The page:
Cmdr. Donal M. Billig, the former chief heart surgeon at Bethesda Naval Hospital, took the witness stand yesterday for the fourth time to defend himself on five counts of involuntary manslaughter and dispute claims that an injury to his right eye impaired his ability to operate.
Billig is expected to take the stand again today as prosecutors cross-examine his statements made last week in the general court-martial, which began in early January.
His testimony yesterday followed statements by expert witness, Dr. Paul J. Corso Jr., a cardiothoracic surgeon associated with Washington Hospital Center.
Corso, who reviewed records of the Bethesda operations, said that Billig used techniques that were acceptable standards of practice but agreed that "there were some technical difficulties" with the five patient deaths that prompted the charges against him.
Corso would not make generalizations for the prosecution or the defense, and shied away from judging Billig's work.
"You can take five cases out of any competent surgeon around and you'll be able to find problems," Corso said.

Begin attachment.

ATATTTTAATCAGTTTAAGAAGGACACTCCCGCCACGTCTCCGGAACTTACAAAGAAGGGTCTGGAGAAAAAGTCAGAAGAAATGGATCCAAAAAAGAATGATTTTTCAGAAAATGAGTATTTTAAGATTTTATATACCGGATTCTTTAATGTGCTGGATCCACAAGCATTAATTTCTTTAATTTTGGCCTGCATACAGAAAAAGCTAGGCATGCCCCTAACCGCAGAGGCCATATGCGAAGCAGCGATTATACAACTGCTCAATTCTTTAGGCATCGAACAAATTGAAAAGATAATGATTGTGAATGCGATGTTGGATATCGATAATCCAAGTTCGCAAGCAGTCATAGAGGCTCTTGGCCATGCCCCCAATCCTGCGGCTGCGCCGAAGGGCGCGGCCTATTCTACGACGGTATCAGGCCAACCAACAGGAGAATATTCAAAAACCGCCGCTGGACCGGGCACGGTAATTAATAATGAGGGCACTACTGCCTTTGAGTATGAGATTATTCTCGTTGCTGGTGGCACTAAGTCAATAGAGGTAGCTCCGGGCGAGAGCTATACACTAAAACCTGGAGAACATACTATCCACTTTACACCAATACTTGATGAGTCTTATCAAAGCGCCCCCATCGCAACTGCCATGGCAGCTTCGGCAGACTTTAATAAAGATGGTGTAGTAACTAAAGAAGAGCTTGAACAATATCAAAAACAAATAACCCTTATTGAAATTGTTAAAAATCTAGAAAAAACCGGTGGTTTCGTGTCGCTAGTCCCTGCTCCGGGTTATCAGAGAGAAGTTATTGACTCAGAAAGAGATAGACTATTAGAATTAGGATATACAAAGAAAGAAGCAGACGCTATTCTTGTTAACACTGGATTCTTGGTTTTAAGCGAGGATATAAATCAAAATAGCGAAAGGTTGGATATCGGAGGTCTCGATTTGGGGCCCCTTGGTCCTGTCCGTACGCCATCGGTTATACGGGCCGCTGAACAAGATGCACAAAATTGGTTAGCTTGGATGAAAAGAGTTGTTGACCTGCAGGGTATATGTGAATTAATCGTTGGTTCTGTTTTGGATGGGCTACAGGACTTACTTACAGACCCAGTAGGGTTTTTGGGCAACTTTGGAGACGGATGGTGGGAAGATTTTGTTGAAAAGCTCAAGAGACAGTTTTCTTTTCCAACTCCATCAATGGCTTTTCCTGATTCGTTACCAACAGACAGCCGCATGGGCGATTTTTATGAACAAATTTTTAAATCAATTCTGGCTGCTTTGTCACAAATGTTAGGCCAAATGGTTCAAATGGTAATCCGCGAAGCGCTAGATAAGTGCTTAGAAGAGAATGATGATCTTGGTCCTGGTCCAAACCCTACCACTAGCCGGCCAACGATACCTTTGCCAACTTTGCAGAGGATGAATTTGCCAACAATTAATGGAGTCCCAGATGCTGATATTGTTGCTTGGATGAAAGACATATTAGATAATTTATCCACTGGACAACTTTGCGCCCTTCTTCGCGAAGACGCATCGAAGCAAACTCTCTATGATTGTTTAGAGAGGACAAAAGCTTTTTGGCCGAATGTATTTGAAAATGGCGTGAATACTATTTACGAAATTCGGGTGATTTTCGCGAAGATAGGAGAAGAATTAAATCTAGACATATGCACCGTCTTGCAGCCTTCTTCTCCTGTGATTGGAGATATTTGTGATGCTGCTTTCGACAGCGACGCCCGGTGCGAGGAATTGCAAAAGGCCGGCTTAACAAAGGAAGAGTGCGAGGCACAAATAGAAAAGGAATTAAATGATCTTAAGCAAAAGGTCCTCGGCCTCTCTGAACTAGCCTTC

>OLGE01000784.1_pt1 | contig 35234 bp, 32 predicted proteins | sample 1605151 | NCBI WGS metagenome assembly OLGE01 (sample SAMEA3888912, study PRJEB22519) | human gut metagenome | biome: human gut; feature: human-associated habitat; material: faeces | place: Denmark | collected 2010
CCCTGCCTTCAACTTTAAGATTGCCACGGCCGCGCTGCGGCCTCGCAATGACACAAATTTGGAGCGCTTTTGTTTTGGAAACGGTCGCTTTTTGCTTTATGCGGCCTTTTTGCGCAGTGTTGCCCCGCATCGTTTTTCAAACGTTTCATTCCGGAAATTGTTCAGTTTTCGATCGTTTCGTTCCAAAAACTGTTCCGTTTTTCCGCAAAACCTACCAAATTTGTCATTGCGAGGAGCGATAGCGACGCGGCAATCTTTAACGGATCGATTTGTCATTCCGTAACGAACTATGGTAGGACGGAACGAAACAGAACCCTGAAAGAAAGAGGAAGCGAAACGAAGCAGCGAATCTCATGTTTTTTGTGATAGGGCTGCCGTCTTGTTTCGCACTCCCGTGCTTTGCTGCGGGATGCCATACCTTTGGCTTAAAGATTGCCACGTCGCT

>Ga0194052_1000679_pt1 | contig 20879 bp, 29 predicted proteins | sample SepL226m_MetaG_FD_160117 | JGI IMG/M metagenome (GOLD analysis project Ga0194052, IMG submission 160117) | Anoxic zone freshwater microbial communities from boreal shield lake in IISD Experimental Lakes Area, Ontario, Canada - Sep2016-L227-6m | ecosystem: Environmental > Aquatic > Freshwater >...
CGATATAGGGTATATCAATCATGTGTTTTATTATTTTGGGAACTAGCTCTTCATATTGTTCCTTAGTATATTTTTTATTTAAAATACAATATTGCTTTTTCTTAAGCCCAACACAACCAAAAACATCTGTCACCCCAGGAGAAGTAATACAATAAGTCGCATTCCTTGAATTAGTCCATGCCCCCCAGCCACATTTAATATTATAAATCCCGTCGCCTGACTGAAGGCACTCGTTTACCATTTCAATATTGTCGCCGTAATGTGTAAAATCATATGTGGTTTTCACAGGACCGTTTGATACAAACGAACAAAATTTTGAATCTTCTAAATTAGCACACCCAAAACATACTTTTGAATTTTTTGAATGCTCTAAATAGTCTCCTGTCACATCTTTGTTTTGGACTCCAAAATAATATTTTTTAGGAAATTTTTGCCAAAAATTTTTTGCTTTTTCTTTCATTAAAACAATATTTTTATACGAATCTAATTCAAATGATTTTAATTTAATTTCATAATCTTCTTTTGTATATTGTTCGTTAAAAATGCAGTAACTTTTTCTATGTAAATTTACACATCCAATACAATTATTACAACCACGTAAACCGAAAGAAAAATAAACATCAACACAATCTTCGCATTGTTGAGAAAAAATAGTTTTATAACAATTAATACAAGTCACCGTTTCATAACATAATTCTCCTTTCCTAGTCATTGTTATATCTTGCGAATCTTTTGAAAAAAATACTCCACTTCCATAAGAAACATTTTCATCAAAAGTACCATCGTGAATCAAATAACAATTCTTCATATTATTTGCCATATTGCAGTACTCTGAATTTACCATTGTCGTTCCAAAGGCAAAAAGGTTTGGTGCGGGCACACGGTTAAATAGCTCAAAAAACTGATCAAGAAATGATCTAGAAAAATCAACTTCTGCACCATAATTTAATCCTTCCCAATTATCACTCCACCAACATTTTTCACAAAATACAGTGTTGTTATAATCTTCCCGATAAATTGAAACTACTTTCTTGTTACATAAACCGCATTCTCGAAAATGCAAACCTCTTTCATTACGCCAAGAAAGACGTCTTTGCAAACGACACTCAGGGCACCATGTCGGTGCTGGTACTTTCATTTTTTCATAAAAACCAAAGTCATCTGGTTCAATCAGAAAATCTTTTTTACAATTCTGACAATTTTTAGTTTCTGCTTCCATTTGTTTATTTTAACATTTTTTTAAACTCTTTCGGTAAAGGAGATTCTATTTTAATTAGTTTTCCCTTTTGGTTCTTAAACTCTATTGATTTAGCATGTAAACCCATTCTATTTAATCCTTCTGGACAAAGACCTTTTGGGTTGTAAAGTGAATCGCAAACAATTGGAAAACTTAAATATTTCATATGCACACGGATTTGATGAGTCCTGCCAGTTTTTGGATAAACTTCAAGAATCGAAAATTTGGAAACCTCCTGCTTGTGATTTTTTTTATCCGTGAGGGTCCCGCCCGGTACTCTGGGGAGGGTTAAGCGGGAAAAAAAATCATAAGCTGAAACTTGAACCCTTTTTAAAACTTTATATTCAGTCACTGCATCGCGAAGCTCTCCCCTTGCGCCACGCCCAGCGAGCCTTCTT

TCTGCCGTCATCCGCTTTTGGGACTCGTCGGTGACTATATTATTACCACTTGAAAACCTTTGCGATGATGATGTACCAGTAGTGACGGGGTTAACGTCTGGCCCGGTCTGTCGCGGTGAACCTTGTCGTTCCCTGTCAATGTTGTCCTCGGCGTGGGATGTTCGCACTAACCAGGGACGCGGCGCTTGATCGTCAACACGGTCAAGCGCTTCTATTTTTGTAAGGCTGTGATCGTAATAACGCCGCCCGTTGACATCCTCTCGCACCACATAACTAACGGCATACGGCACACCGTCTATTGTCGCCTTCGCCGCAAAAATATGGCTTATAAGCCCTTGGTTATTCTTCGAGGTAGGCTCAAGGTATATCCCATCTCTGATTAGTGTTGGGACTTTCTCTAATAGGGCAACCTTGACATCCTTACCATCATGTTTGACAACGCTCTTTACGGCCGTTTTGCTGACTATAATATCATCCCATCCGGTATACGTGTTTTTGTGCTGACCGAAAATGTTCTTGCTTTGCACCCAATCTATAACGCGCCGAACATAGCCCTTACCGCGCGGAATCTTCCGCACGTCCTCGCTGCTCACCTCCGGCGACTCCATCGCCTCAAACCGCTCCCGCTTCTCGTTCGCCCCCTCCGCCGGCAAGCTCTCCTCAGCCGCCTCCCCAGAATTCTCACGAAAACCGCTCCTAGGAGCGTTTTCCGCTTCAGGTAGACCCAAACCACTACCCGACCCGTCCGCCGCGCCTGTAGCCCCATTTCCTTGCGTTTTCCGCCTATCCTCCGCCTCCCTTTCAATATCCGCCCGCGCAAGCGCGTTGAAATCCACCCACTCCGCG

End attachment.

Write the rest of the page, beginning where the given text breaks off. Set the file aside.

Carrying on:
Billig, who performed 256 major heart operations during 1983 and 1984 at Bethesda, said he conducted those operations five years after he was struck in the right eye with a tennis ball, an injury that caused bleeding and scarred his retina.
In the months after the injury, Billig said, he practiced for hours to adjust to his vision problem and abstained from surgery until he felt confident with his skill.
After the accident, which occurred in November 1978 while Billig was practicing in New Jersey, the surgeon underwent a 10-day stay at a New York hospital where he was found to have a retinal hemorrhage and visual field defects. His sight in that eye was recently diagnosed as correctable to 20/400.
"I spent about seven hours a week practicing" eye exercises and hand-eye coordination skills, in order to again feel comfortable about operating within months after the accident, Billig said yesterday.
"I know one thing," Billig said. "I don't have normal vision in my right eye. And I've worked very hard to compensate for that . . . my patient statistics bear that out."